A person may qualify for SNAP benefits if his or her household's gross monthly income is at or under 130 percent of the federal poverty guidelines. These guidelines change yearly. Some households may qualify if they have incomes over the limit if someone in the household is elderly or disabled.

In most Ohio counties (including Richland County), SNAP recipients can take free classes to help them make healthier food choices, learn frugal shopping tips and choose physically active lifestyles. This program is called SNAP-Ed.

"The interest in SNAP Education has really grown because the audience is, for lack of a better word, 'hungry' for the information because they just don't know how to prepare foods," said Judy Villard-Overocker, Richland County director for OSU Extension.

SNAP-Ed educators and program assistants work in collaboration with local food pantries, senior centers, schools and other organizations to hold classes and workshops.

Teresa Sallee, SNAP-Ed program assistant, said her main objectives with the program are to promote and educate participants on budget-friendly, healthy eating and the importance of physical activity.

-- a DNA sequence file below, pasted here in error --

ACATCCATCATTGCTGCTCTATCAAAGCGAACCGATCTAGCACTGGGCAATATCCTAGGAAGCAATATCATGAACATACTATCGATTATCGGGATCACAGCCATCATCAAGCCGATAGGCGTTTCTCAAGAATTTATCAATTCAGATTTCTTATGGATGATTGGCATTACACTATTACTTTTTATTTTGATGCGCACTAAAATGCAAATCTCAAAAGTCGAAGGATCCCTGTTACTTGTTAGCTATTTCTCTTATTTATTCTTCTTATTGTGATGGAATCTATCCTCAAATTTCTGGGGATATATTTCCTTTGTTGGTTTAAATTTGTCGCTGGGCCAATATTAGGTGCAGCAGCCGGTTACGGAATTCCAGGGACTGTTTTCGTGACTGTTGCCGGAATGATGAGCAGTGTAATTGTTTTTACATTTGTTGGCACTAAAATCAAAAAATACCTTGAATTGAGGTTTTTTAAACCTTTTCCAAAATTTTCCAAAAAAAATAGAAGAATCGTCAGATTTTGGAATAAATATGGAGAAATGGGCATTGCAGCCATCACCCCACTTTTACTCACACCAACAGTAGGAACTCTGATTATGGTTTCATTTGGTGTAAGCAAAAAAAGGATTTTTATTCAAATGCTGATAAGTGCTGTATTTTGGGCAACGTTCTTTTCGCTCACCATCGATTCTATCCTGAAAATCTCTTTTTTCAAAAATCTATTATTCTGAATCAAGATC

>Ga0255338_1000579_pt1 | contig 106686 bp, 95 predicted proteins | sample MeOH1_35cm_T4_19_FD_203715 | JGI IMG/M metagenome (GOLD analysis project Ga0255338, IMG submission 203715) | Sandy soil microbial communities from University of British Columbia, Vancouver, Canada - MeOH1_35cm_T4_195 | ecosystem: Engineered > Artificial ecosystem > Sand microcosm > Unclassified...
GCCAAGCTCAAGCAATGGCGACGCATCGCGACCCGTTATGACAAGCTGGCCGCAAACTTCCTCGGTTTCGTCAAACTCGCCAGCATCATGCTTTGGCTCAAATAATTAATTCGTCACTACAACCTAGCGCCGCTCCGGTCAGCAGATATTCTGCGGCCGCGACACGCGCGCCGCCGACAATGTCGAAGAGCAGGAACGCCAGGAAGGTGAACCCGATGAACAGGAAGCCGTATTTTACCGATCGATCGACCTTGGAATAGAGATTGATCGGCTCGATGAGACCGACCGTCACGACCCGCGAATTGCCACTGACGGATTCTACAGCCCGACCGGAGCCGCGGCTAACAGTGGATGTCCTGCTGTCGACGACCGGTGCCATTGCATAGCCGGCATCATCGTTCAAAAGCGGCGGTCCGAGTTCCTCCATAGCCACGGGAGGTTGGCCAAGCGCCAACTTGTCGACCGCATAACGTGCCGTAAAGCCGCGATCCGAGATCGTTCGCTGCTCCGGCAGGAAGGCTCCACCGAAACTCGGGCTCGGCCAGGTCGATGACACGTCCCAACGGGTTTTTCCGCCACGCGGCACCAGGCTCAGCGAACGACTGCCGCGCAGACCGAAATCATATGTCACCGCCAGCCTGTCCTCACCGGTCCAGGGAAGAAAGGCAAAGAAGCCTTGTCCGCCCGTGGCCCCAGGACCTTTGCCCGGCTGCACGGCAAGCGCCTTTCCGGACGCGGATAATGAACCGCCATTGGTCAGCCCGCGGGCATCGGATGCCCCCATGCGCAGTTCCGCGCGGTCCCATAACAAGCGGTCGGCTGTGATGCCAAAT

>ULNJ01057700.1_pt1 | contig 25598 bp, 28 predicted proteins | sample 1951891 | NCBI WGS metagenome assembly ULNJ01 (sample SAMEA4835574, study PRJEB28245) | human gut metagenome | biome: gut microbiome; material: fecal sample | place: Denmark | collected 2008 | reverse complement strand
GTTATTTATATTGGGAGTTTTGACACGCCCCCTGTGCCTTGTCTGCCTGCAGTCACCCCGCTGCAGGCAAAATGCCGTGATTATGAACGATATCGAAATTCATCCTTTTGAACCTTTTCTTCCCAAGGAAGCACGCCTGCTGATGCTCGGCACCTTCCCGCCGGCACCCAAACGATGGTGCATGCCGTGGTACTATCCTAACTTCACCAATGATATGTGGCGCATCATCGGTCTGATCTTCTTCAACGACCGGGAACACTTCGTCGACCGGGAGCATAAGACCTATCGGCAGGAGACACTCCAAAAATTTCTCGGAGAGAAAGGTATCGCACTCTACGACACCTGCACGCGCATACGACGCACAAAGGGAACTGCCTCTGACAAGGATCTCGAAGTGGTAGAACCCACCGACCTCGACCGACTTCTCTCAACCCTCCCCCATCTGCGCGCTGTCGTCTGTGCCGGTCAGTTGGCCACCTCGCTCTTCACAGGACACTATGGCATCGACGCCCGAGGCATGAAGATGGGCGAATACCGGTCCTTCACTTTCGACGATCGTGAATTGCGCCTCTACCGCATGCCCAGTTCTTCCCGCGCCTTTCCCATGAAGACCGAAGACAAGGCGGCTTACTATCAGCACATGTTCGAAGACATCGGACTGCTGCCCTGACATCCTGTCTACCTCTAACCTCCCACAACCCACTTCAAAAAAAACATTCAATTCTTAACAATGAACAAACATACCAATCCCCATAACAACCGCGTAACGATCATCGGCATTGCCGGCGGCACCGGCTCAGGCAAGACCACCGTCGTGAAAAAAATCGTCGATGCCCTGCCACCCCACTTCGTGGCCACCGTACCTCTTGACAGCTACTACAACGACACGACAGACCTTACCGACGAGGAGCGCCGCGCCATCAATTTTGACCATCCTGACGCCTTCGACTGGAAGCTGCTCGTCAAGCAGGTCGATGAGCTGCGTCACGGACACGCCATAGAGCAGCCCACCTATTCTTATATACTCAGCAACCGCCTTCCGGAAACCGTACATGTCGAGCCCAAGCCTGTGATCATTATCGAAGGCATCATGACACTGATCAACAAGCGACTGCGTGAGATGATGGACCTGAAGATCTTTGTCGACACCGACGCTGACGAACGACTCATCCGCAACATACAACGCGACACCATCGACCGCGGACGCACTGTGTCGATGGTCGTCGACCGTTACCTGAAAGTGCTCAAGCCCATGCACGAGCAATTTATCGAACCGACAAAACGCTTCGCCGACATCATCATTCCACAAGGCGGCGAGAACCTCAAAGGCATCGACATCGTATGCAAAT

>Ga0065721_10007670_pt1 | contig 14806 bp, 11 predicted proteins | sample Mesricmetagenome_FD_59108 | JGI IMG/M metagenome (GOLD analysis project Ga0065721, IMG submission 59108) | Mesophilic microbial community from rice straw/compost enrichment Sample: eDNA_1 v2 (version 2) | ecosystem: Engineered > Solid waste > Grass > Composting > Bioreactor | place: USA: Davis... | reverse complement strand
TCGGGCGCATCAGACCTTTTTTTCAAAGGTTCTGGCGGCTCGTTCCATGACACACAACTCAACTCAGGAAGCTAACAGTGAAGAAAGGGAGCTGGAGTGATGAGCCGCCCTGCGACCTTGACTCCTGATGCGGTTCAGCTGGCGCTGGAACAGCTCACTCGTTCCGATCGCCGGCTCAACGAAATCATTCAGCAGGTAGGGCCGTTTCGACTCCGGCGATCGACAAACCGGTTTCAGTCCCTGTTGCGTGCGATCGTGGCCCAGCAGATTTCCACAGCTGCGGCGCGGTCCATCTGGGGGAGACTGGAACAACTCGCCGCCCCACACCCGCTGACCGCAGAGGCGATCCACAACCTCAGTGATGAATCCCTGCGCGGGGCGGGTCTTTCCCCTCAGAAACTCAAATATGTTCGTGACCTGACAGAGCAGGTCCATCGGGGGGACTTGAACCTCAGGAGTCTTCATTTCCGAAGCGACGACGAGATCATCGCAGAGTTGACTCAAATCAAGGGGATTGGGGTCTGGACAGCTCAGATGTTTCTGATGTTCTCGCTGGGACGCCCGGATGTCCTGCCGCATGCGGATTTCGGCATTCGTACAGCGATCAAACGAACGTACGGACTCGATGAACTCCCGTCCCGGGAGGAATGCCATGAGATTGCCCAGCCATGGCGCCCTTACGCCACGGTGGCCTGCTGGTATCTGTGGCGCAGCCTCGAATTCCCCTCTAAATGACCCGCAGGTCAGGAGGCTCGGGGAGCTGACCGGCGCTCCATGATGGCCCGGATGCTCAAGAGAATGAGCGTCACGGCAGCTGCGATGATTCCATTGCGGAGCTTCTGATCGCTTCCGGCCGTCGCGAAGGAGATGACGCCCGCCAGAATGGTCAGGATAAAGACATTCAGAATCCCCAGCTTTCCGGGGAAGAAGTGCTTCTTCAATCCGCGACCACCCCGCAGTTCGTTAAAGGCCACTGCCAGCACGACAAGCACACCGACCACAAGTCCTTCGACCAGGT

Judy Villard-Overocker, Richland County director for OSU Extension, and Teresa Sallee, SNAP-Ed program assistant, from left, lead a healthy cooking demonstration as part of SNAP-Ed. 

One of the many curricula offered by the SNAP-Ed program is Cooking Matters, which teaches low-income adults about healthy meal preparation and sensible shopping on a limited budget. OSU Extension is currently searching for local agencies/partners that can share half the Cooking Matters expenses with its sponsors.   

"When I do a nutrition program one of the things I always try to teach people is that when you're going into a grocery store, don't go in hungry and try to shop the outer perimeter," Villard-Overocker said.

She also makes sure to discuss local farmers markets and produce suppliers, highlighting those that offer the SNAP Match program. "That way they can get double for their money, so really it's encouraging people," Villard-Overocker said.

Classes involve problem-solving and allow time for questions. Topics can range from food safety and preservation to eliminating food waste. 


Judy Villard-Overocker, Richland County director for OSU Extension, gives an overview of MyPlate, which consists of five food groups (dairy, fruits, veggies, grains and protein). 

SNAP-Ed previously focused primarily on adults, but it now encompasses all age ages.

"We're finding that you need to make inroads with kids when they're young and then they can take that home and they learn that habit of better food selection," Villard-Overocker said.

The youth SNAP-Ed program teaches children how to make healthy food choices, read labels and get plenty of physical activity. Lessons are fun, interactive and educational.

Villard-Overocker visited Auburn Elementary School in Shelby and spoke to approximately 350 children about nutrition and physical activity. Her goal was to show them it's fun to learn about healthy foods and guide them on how to incorporate nutrient-rich food in meals.

"It was such a fun day and the kids had such a great time," she said.